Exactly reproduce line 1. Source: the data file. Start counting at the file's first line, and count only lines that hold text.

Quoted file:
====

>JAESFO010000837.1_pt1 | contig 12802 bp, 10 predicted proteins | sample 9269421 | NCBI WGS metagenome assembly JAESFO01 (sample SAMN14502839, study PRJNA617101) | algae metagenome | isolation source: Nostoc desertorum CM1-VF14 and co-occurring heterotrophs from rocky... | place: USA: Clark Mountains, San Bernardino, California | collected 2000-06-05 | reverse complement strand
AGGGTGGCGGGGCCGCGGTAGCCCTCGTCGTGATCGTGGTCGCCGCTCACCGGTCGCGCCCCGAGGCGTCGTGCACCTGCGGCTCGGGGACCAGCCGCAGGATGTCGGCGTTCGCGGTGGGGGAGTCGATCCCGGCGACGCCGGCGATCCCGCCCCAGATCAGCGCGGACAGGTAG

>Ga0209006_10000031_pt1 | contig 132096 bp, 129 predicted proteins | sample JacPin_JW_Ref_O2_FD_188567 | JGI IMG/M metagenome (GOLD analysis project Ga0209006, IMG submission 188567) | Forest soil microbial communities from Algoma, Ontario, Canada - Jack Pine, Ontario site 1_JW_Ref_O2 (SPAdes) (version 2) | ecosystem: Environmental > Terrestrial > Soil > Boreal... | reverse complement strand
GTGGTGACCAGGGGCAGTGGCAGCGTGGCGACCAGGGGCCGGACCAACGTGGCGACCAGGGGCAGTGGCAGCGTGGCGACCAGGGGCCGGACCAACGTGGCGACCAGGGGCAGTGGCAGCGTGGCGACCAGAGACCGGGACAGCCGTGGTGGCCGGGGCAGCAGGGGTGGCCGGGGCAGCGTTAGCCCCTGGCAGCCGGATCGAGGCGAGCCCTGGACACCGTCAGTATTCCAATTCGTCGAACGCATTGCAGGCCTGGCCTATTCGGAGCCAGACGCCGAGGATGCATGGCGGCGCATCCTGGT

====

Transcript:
>JAESFO010000837.1_pt1 | contig 12802 bp, 10 predicted proteins | sample 9269421 | NCBI WGS metagenome assembly JAESFO01 (sample SAMN14502839, study PRJNA617101) | algae metagenome | isolation source: Nostoc desertorum CM1-VF14 and co-occurring heterotrophs from rocky... | place: USA: Clark Mountains, San Bernardino, California | collected 2000-06-05 | reverse complement strand